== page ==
Decreased gross profit at our Greens Creek and Lucky Friday units to $143.5 million in 2012 compared to $265.0 million in 2011 and $194.8 million in 2010.    See the Greens Creek Segment and Lucky Friday Segment sections below for further discussion of operating results.

 
The temporary halt in production and suspension-related costs of $25.3 million incurred at our Lucky Friday unit in 2012 related to maintenance of  surface facilities and mine workings and refurbishing the mill in preparation for the return to production.  See The Lucky Friday Segment section for more information on the temporary suspension of production during 2012.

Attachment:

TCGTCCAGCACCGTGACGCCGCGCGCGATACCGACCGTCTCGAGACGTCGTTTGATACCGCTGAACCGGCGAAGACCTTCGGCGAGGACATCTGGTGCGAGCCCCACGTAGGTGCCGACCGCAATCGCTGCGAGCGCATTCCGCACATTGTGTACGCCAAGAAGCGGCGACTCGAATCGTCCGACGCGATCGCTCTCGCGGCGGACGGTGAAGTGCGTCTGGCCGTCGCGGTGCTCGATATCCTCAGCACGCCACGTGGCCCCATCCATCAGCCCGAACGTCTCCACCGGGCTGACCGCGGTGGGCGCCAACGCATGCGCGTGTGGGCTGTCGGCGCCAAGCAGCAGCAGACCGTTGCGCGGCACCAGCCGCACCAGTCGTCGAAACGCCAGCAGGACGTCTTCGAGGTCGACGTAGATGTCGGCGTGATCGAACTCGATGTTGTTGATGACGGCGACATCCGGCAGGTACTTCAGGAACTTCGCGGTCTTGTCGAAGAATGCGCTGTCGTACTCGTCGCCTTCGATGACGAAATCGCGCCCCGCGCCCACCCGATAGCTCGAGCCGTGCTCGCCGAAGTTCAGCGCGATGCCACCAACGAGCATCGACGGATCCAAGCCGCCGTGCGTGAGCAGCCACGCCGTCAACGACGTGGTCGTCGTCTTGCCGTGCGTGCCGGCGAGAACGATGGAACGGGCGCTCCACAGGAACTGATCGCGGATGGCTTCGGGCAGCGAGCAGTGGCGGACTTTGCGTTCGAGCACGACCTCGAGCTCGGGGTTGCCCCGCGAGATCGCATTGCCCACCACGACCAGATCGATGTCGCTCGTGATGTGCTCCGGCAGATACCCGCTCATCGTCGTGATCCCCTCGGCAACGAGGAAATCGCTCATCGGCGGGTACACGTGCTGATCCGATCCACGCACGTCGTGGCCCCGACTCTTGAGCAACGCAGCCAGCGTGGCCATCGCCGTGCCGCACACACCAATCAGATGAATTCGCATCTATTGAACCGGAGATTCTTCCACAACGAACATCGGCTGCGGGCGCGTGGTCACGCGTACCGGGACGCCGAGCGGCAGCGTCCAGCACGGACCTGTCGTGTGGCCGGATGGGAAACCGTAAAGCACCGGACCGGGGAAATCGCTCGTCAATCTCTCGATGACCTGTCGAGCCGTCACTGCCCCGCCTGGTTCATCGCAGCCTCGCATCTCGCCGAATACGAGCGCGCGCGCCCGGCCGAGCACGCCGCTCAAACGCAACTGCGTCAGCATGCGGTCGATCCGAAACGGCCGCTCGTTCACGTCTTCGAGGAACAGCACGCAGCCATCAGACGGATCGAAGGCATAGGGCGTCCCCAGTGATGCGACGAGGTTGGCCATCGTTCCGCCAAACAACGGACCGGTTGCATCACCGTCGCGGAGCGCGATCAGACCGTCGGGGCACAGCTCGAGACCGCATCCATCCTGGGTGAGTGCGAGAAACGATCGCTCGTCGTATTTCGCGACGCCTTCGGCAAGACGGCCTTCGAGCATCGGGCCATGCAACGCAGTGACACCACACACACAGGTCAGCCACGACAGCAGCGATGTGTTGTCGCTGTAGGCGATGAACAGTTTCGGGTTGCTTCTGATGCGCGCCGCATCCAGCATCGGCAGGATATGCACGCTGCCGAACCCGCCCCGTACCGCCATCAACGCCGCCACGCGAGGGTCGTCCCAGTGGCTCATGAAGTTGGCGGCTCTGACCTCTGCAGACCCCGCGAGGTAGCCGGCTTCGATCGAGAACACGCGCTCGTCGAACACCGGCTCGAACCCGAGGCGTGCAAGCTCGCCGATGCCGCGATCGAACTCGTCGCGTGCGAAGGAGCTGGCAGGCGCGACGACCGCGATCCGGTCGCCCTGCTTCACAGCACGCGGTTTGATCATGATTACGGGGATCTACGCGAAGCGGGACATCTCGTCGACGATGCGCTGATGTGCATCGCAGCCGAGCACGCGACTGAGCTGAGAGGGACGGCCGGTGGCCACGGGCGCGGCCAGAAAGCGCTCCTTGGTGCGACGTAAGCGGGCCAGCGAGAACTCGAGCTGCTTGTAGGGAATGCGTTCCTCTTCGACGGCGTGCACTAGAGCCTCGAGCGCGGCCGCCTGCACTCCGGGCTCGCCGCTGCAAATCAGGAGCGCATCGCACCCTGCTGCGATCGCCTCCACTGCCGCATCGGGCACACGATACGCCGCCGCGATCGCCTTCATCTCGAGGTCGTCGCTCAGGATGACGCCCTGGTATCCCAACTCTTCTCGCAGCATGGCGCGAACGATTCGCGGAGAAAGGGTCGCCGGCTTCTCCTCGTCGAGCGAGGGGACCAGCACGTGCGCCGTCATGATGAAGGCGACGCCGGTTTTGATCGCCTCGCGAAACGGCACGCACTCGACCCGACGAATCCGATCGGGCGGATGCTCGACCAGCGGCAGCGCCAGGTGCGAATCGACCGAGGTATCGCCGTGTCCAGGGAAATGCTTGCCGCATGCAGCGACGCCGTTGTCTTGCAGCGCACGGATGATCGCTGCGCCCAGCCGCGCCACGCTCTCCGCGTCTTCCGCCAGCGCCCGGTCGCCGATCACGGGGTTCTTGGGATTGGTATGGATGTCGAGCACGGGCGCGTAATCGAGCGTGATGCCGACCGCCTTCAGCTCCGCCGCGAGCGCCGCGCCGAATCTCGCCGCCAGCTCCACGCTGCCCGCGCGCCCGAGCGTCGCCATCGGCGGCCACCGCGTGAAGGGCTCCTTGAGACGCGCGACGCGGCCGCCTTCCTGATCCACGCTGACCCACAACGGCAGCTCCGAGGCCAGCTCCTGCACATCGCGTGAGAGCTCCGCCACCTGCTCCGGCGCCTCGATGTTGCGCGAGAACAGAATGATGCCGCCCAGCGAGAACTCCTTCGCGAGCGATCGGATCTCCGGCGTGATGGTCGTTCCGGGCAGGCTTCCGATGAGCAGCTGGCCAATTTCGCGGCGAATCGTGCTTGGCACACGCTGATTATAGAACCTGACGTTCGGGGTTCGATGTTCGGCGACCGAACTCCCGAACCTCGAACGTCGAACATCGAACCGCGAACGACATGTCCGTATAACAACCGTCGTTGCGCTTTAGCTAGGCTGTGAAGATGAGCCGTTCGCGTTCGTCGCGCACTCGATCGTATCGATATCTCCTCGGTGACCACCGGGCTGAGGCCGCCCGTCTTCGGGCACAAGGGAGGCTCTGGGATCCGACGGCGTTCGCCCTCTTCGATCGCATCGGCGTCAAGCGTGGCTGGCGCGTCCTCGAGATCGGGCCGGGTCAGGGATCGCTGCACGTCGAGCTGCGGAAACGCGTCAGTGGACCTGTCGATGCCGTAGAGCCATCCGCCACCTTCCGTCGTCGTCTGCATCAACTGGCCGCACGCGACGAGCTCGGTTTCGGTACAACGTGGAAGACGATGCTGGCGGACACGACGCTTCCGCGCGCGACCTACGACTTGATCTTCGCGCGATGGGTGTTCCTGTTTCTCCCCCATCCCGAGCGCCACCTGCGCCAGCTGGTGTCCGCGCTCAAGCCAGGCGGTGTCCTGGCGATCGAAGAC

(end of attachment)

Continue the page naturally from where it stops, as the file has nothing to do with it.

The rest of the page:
Net mark-to-market losses on base metal forward contracts of $10.5 million in 2012 and $20.8 million in 2010 compared to a net gain of $38.0 million in 2011.  These gains and losses are related to financially-settled forward contracts on forecasted zinc and lead production as part of a risk management program.  The losses in 2012 and 2010 resulted from increases in zinc and lead prices at the end of those periods, with the gains in 2011 due to decreasing prices for those metals.